of the information in the tutorial is pretty accurate on other distributions as well.
For instance I use Debian and almost everything described in the tutor is equivalent;
So, Here is download link to the F11_VLC_and_PulseAudio_Guide.pdf
I hope this mirror of F11_VLC_and_PulseAudio_Guide.pdf
would save some time and nerves needed for registration in fedoraforum.org in order to download the file

No sound via pulseaudio in gnome 2.28 Debian unstable after upgrade and a simple fix

Sunday, October 4th, 2009

I’ve upgraded to gnome 2.28 on my Debian unstable. I was not surprised
to find out that sound is not working again. After some general debugging and testing :).
I’ve found the solution. The solution is to simply delete .pulse and .pulse-cookie
rm -rf ~/.pulserm -rf ~./.pulse-cookieNow restart pulseaudio:
killall -HUP pulseaudio
Hopefully sound now should be flowing right through your speakers.
END—–

Debian Squeeze / Sid ( Unstable ), Skype 2.0.0.72 and pulseaudio fix microphone and sound issues

Thursday, September 10th, 2009

After I’ve recently upgraded to the latest current Debian Unstable release I stumbled upon many problems, many of which are discussed and fixes provided on the prevoius posts. One of the many terrible things I had to fix MANUALLY (I’m starting to hate that word), are the issues with sound and microphone in Skype. I’m using Skype 2.0.0.72, because skype_static-2.1.0.47 gives me worries, crashing every now and then. To fix my problems with sound and microphone while Googling I found this nice Aryn’s Blog post .
Here is what worked for me to fix the issues.
Execute1. apt-get install libsdl1.2debian libsdl1.2debian-alsa libsdl1.2debian-pulseaudio2. apt-get install libsdl1.2debian-pulseaudio3. apt-get install paprefs pavucontrol padevchooserNext 4. open gnome-alsamixer and make sure your “Mic” is not muted (in some cases it might be some capture field muted ain’t sure?)5. Start pavucontrol and make sure in the Input Devices the mute button is not selected6. Go to the gnome panel System -> Preferences -> Sound and make sure in the Input menu Microphone is not muted7. start aumix and Make sure your Microphone is “Mic” and “Igain” is not set to low volume8. Execute: alsactl store to make sure that alsa settings are not lost on system restart9. In your home directory edit ~/.asoundrcAnd add— SNIP —pcm.card0 { type hw card 0}ctl.card0 { type hw card 0} —–10. Edit /etc/libao.conf and make sure it contains default_driver=pulse11. Edit ~/.profile and add: export SDL_AUDIODRIVER=pulse to it12. Open Skype go to “Sound Devices” and set sound in, sound out and ringing options to:HDA Intel (hw:intel,0)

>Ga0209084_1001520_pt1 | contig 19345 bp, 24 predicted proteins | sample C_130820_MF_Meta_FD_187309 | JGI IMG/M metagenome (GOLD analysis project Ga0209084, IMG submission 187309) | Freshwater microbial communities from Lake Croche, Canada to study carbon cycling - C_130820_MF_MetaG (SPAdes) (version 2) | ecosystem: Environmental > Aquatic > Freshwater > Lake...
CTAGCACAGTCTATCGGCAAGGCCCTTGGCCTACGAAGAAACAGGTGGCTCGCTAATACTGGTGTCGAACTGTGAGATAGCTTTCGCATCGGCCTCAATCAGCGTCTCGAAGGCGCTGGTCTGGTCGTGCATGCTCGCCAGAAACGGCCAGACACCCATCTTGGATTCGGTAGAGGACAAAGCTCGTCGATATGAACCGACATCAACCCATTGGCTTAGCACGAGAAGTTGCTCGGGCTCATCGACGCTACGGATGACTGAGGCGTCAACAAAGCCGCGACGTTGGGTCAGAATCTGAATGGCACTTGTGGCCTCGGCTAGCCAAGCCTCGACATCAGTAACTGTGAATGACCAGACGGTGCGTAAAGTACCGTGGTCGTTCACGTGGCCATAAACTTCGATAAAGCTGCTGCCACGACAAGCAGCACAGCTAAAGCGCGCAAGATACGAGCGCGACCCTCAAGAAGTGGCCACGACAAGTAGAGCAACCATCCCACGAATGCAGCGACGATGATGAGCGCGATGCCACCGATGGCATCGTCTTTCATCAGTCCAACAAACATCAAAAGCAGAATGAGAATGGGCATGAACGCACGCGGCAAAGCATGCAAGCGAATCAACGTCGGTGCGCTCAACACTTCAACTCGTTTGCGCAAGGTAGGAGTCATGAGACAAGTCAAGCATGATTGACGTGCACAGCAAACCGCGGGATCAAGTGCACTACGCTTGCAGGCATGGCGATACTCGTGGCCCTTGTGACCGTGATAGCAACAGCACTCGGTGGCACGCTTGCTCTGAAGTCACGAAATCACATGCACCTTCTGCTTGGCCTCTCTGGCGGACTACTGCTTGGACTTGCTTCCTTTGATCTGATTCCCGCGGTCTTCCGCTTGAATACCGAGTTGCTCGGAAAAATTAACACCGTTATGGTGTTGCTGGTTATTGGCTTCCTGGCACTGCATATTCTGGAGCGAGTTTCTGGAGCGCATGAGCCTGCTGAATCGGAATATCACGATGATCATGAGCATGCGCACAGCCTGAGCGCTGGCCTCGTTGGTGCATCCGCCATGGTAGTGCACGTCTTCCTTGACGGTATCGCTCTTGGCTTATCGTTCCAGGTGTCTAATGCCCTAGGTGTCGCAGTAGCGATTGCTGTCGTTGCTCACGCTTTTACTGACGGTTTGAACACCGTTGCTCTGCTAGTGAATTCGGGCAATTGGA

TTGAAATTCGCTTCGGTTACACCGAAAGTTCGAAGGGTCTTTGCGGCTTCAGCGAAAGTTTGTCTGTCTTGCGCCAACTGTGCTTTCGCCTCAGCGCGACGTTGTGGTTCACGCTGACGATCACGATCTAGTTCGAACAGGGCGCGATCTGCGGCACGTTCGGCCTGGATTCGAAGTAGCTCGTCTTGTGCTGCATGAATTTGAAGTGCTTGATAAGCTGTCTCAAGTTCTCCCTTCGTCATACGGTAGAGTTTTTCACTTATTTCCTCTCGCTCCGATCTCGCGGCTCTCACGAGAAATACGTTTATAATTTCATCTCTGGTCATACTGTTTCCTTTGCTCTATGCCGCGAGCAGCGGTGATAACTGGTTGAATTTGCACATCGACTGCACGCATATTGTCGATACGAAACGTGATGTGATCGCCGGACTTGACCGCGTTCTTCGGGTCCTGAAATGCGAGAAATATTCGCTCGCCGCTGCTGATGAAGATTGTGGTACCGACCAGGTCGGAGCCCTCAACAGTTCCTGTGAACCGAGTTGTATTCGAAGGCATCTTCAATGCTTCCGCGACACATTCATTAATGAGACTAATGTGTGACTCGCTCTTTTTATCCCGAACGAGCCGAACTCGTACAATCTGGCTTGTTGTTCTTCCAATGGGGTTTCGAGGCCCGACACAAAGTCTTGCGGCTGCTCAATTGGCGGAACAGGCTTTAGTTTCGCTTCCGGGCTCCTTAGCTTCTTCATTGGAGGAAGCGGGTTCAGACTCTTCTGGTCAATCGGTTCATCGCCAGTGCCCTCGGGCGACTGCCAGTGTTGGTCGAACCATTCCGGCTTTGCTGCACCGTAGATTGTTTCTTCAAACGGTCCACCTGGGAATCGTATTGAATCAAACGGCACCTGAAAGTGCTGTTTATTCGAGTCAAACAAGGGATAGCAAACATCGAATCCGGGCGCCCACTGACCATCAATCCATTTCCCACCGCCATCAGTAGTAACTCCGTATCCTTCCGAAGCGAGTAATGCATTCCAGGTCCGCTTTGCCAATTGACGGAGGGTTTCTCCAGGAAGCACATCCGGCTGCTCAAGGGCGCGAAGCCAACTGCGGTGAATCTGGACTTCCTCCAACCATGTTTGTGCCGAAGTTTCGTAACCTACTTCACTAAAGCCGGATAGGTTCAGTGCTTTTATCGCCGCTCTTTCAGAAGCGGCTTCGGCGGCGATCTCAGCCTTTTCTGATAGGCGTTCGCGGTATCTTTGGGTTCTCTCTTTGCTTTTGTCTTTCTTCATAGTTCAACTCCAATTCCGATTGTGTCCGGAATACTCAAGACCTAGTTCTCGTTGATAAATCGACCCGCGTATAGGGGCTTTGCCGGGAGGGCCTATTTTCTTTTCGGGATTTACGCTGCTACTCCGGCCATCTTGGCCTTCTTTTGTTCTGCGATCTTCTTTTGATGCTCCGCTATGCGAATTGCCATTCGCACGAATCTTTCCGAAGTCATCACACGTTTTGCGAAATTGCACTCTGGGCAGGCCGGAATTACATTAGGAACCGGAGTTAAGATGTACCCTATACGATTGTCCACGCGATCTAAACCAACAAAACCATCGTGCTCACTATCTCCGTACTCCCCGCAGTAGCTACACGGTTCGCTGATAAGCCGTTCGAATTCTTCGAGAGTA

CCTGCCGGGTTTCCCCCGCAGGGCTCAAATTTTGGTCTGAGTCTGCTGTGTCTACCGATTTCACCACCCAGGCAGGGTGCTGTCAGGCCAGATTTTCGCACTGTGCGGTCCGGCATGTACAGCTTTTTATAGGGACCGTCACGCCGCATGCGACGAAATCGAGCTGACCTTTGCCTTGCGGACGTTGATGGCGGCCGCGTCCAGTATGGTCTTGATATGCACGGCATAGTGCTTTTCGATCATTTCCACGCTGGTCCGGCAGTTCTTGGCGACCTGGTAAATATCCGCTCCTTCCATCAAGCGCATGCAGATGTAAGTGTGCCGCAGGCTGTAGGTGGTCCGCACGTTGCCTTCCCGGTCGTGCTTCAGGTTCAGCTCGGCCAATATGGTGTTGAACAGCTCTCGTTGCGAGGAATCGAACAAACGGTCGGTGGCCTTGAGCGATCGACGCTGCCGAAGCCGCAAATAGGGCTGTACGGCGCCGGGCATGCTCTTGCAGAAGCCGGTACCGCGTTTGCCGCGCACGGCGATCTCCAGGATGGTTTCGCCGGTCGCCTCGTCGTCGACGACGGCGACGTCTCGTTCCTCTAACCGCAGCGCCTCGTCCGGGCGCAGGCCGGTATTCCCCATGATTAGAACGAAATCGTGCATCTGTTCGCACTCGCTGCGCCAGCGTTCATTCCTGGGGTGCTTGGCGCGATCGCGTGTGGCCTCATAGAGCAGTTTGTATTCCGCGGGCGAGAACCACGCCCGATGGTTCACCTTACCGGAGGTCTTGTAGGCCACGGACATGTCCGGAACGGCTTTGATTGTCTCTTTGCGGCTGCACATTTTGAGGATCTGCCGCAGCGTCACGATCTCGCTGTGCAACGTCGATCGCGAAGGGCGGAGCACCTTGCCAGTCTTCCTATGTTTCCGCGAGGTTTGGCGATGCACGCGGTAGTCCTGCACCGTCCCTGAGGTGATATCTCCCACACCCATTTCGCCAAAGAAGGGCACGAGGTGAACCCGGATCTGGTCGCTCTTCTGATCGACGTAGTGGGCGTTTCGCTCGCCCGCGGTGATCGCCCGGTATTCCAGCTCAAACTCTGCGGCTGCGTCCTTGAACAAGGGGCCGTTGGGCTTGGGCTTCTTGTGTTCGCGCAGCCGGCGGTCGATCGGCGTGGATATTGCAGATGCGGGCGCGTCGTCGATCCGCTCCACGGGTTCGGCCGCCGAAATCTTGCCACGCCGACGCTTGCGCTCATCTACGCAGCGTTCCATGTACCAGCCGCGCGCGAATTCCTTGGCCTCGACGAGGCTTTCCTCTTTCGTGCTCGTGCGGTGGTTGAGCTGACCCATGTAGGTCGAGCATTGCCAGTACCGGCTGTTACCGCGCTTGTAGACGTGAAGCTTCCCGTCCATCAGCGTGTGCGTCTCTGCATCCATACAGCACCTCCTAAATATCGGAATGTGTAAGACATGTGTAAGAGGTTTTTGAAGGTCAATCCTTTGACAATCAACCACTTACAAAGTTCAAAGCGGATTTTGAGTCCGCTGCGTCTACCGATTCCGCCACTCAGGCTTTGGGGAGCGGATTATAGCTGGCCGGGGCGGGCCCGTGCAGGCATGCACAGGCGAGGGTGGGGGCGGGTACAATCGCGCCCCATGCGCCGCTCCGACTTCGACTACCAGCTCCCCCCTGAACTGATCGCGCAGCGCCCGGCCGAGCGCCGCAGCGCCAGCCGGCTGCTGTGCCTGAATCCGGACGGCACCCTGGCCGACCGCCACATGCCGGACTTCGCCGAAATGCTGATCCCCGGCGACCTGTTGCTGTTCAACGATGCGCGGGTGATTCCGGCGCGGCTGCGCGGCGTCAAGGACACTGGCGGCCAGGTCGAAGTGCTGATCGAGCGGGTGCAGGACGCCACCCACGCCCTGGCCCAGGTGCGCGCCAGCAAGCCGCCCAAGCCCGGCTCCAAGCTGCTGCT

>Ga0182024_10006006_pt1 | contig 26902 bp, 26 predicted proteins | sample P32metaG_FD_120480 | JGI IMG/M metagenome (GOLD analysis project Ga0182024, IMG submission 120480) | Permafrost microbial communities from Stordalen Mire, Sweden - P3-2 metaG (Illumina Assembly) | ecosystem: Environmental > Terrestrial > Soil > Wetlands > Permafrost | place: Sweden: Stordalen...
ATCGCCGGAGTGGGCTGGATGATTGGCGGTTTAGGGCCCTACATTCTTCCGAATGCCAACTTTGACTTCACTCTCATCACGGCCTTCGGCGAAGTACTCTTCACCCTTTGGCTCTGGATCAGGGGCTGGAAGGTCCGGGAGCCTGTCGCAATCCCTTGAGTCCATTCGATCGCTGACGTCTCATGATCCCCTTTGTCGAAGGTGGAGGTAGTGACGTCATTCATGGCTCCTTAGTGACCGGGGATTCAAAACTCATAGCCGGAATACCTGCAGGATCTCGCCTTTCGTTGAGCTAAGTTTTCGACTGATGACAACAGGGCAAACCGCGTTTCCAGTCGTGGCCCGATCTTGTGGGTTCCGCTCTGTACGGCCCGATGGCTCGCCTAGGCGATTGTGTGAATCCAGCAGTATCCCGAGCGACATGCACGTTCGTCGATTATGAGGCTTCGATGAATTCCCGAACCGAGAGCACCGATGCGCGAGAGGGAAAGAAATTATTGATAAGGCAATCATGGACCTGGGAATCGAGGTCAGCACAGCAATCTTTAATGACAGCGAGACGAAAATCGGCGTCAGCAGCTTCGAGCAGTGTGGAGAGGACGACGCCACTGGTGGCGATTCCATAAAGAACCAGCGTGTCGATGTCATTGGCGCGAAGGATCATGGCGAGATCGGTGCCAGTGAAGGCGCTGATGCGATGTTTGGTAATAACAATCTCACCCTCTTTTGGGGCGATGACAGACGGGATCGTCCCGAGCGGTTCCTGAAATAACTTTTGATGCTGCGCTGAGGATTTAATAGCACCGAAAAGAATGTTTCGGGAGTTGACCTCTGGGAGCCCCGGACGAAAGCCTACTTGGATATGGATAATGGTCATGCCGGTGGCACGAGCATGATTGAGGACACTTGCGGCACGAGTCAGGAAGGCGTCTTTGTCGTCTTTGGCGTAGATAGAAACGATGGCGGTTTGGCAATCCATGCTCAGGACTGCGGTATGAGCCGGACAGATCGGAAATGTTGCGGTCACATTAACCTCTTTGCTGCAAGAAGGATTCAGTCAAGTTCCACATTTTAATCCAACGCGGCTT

If you’re lucky with God’s help and grace your skype’s sound output and input via mic should be working just fine :)END—–

Make Pulseaudio play multiple sound streams in Gnome 2.26

Friday, September 4th, 2009

I’ve recently upgraded my Debian as you’ve probably red in my previous posts, anyways. I’ve noticed that after the upgrade I couldn’t play parallel sound streams of let’s say rhythmbox and audacious. So logically I started looking for a fix. First I tried to install the paprefs debian package. That nice gtk interface for configuring pulseaudio includes a menu called Simultaneous Output there I’ve ticked the Add virtual output device for simultaneous output on all local sound cards hoping that this would solve my issues. However that was no go, so I googled around looking for a solution and I came upon The following forum thread discussing howto solve the simultaneous sound issues. I tried some of the solutions proposed there and figured out the fix for me. Here is the solution itself: 1. I’ve created .asoundrc file in my home directory ~/.asoundrc containng:

pcm.pulse {
    type pulse
}

ctl.pulse {
    type pulse
}

pcm.!default {
    type pulse
}

ctl.!default {
    type pulse
}

I needed to restart my gnome session in order to make the changes in .asoundrc noticeable to pulseaudio although probably simply restarting the pulseaudio server would be a solution that won’t require to restart your current gnome session.Cheers! 🙂
END—–